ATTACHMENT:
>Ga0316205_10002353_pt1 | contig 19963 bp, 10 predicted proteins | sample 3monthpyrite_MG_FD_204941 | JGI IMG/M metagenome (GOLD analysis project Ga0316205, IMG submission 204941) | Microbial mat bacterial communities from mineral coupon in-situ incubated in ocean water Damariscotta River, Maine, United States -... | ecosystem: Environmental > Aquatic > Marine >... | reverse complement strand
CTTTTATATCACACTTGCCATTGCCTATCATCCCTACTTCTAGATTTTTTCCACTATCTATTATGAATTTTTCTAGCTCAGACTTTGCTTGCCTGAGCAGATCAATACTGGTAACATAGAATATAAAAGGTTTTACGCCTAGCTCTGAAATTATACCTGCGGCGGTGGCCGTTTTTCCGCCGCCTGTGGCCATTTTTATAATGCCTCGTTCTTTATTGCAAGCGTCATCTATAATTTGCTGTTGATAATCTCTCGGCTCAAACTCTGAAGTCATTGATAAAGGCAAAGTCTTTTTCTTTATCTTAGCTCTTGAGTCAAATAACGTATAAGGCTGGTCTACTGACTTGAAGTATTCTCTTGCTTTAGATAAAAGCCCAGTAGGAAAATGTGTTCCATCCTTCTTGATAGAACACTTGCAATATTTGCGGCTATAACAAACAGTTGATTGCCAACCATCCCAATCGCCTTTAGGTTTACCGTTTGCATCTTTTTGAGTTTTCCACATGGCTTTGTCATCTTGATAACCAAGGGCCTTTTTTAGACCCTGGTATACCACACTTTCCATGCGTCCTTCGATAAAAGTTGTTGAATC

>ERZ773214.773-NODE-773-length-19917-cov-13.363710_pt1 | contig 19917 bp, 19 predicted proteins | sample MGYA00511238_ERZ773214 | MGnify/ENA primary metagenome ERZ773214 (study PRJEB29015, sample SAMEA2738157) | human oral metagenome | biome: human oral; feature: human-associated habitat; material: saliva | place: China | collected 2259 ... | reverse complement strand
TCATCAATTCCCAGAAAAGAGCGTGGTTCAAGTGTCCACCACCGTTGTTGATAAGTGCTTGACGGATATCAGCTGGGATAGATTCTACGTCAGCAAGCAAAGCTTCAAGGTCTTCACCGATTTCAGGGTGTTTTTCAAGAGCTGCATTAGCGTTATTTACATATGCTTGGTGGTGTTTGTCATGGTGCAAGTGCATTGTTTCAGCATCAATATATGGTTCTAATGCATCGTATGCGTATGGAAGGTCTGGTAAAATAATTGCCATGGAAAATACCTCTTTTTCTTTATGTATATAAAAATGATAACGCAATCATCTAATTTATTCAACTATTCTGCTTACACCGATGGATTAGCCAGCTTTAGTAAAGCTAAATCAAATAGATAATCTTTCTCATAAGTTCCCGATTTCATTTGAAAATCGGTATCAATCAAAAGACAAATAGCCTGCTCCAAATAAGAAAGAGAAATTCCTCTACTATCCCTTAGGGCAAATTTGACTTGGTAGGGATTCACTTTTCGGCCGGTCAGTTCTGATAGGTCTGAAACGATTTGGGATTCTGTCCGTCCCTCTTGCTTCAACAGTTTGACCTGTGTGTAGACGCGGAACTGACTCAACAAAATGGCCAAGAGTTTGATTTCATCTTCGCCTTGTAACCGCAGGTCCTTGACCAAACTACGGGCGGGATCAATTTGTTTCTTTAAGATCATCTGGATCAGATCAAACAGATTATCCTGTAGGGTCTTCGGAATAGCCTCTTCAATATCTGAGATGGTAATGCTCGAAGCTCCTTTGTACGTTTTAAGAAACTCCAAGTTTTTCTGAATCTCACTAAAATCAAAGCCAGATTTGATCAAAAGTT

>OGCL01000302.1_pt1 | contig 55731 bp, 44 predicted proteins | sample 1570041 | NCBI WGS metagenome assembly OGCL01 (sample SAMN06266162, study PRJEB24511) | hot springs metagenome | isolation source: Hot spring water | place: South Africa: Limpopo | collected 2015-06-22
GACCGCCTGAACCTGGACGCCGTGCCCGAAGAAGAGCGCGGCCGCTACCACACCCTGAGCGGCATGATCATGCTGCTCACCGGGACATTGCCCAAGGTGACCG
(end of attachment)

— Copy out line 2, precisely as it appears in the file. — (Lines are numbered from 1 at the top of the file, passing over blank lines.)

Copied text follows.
CTTTTATATCACACTTGCCATTGCCTATCATCCCTACTTCTAGATTTTTTCCACTATCTATTATGAATTTTTCTAGCTCAGACTTTGCTTGCCTGAGCAGATCAATACTGGTAACATAGAATATAAAAGGTTTTACGCCTAGCTCTGAAATTATACCTGCGGCGGTGGCCGTTTTTCCGCCGCCTGTGGCCATTTTTATAATGCCTCGTTCTTTATTGCAAGCGTCATCTATAATTTGCTGTTGATAATCTCTCGGCTCAAACTCTGAAGTCATTGATAAAGGCAAAGTCTTTTTCTTTATCTTAGCTCTTGAGTCAAATAACGTATAAGGCTGGTCTACTGACTTGAAGTATTCTCTTGCTTTAGATAAAAGCCCAGTAGGAAAATGTGTTCCATCCTTCTTGATAGAACACTTGCAATATTTGCGGCTATAACAAACAGTTGATTGCCAACCATCCCAATCGCCTTTAGGTTTACCGTTTGCATCTTTTTGAGTTTTCCACATGGCTTTGTCATCTTGATAACCAAGGGCCTTTTTTAGACCCTGGTATACCACACTTTCCATGCGTCCTTCGATAAAAGTTGTTGAATC